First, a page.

National squads are then selected from this and a representative programme of fixtures against professional, academy, and rep sides take place between February to June.

It may come as a surprise to some people, but you do not have to be an English Citizen to compete for the EUS. What is the typical diversity of an EUS team?

Correct, as long as the student-athlete is registered at an English institution and affiliated to their AU or sports club then they are eligible to play within EUS, similar to representation within BUCS at an institutional level.

The diversity of student-athletes varies from sport to sport. We would typically have more UK students in programs such as hockey and netball whereas there are more international students trialing in football and basketball due to the popularity of those sports in their native countries.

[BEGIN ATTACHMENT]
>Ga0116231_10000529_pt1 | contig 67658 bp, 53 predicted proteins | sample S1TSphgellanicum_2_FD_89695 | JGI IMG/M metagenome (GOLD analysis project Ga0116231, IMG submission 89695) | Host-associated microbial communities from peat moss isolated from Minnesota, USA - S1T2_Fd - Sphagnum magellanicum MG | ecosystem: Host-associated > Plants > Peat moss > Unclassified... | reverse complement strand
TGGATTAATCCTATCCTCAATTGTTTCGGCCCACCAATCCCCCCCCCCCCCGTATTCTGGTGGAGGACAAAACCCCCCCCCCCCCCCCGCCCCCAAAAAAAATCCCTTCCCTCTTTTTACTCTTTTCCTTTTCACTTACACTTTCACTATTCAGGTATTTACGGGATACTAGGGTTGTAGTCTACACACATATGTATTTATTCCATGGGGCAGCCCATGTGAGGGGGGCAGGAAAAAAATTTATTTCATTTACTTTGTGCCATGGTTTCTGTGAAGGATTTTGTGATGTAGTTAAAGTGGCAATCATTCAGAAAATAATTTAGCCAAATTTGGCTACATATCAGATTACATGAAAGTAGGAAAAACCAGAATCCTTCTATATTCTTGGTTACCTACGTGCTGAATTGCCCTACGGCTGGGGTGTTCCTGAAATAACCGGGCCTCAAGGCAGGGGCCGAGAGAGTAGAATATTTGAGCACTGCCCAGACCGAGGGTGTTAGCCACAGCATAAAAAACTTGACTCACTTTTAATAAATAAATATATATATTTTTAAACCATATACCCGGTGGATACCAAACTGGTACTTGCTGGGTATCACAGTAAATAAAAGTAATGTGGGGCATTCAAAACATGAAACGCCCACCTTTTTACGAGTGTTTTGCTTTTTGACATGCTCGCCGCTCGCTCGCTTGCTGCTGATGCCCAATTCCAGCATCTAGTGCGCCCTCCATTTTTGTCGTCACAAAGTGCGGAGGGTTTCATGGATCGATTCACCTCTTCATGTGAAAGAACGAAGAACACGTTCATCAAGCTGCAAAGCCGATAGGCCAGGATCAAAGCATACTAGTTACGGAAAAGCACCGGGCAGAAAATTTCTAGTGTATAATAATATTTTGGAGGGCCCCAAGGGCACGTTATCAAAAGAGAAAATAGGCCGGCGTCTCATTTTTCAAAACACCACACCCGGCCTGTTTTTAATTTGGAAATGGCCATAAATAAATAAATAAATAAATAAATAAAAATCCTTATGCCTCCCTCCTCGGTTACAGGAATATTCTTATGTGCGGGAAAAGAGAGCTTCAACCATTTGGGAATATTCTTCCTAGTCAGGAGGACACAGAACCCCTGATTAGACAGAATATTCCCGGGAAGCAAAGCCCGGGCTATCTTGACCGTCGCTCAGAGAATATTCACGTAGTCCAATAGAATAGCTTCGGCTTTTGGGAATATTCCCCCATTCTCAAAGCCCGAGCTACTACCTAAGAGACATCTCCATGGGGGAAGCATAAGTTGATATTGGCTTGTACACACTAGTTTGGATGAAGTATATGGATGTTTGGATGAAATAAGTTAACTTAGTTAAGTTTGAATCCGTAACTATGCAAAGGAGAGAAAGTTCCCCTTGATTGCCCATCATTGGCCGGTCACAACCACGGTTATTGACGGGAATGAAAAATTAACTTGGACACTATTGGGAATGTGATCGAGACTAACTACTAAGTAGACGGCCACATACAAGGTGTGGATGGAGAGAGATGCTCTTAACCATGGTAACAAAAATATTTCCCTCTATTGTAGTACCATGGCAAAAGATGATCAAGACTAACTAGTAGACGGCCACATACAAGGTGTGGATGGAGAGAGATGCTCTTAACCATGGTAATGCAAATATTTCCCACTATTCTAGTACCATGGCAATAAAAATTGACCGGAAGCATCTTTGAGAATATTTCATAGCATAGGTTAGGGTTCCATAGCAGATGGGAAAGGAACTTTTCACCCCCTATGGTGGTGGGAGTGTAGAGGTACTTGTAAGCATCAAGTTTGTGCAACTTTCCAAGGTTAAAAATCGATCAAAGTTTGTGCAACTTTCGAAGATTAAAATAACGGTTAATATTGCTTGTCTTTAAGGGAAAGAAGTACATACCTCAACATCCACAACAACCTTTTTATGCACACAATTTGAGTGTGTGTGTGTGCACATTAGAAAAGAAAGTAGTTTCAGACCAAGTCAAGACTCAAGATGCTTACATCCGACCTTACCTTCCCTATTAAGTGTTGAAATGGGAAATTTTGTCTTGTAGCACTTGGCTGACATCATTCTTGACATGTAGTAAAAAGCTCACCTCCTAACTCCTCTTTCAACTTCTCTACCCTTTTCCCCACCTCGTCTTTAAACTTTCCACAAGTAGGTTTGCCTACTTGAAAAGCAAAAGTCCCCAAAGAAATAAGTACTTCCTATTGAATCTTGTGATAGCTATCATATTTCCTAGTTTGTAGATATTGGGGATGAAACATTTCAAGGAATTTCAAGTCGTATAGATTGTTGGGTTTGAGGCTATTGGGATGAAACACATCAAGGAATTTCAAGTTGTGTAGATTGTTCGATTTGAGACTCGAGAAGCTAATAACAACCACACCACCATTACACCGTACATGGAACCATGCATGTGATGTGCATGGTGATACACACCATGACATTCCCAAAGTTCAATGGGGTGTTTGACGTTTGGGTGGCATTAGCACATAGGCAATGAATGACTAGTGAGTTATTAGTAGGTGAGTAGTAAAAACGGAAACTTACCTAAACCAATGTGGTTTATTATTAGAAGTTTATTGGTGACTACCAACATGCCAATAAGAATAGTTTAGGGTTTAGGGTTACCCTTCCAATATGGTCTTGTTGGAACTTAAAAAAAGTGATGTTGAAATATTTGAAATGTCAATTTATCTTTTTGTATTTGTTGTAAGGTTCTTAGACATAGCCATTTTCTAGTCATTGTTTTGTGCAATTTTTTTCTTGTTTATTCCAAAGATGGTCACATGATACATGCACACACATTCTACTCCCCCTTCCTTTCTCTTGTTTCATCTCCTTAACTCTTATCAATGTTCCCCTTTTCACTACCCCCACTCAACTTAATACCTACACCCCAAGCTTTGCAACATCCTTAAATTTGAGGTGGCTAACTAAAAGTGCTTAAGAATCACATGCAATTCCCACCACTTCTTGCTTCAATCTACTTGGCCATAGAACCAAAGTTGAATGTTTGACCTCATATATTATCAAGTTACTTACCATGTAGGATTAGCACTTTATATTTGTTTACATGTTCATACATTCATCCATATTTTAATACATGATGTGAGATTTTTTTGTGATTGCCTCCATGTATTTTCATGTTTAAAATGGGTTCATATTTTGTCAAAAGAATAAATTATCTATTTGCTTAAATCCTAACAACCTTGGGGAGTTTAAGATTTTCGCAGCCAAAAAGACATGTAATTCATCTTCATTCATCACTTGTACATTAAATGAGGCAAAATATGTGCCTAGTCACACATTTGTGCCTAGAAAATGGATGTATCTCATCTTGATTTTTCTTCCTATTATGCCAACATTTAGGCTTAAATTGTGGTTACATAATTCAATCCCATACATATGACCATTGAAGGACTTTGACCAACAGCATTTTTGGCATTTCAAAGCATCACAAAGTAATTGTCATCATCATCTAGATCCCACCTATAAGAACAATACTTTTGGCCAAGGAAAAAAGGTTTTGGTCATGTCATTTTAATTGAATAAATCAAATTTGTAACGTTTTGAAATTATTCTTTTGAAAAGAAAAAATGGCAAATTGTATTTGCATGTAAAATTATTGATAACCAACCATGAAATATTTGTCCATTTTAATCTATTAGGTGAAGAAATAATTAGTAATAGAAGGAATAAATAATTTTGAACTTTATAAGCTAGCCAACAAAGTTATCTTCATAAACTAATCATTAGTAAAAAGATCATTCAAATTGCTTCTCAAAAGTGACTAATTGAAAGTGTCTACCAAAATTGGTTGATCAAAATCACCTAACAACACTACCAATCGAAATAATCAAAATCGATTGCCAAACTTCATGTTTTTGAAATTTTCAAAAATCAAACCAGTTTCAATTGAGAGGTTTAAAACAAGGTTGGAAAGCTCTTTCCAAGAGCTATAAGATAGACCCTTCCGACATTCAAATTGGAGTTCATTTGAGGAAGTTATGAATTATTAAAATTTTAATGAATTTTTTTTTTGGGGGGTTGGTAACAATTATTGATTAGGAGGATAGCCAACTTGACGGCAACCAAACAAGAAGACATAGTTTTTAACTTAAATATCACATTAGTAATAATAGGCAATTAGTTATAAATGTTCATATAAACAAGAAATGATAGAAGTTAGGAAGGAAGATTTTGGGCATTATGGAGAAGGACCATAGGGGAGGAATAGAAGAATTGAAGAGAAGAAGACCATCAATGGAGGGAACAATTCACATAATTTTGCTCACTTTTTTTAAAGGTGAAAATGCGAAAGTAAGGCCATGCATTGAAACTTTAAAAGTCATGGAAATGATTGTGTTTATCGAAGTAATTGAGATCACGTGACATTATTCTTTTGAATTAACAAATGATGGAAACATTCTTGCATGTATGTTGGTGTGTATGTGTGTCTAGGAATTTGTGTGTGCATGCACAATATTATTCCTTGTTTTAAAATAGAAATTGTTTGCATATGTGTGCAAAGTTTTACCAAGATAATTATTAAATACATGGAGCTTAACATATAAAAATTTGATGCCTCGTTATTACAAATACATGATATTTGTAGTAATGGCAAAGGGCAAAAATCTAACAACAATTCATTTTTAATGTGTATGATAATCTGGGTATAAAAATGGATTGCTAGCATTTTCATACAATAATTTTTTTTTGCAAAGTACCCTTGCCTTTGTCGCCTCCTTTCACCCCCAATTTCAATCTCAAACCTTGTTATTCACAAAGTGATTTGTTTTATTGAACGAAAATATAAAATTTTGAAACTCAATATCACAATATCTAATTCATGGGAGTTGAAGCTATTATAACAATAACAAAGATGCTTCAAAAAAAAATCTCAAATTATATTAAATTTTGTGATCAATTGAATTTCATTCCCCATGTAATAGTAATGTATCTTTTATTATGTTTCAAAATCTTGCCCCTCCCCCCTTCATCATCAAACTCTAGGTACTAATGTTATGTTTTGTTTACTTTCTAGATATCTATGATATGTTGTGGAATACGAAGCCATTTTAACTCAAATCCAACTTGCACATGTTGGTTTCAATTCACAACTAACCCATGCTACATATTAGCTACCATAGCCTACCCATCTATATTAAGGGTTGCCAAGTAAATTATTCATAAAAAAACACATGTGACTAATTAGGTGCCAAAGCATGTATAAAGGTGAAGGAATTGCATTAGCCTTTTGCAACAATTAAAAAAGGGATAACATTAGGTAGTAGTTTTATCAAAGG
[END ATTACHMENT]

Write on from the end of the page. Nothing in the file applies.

Once a student has been selected to an EUS team, what playing opportunities do they have?

Once selected players will have the opportunity to represent EUs in a range of training camps and fixtures against various sides from professional sport.

For example, the Men’s Football team has played Man United U18s at the famous Carrington training ground. The EUS Netball team plays against both England U21s and Welsh U21s, and has now been invited to play against Welsh senior feathers team as part of their world cup training camp. Rugby 7’s has a more tournament-based program where they play in an international standard 7s tournament in Bournemouth.

Our Men’s Football will be playing against Yale College from the US this year as part of their tour, so we are seeing the interest grow globally which is great for us and adds to the experience of our students and coaching staff.

How do you feel that the EUS experience, from trials through to selection, benefits the overall student experience?

For any student participating, they experience the value of being part of something bigger. Students can not only compete at a high level but also benefit from professional coaching, nutritional performance support, performance analysis via Catapult, and match analysis via Veo.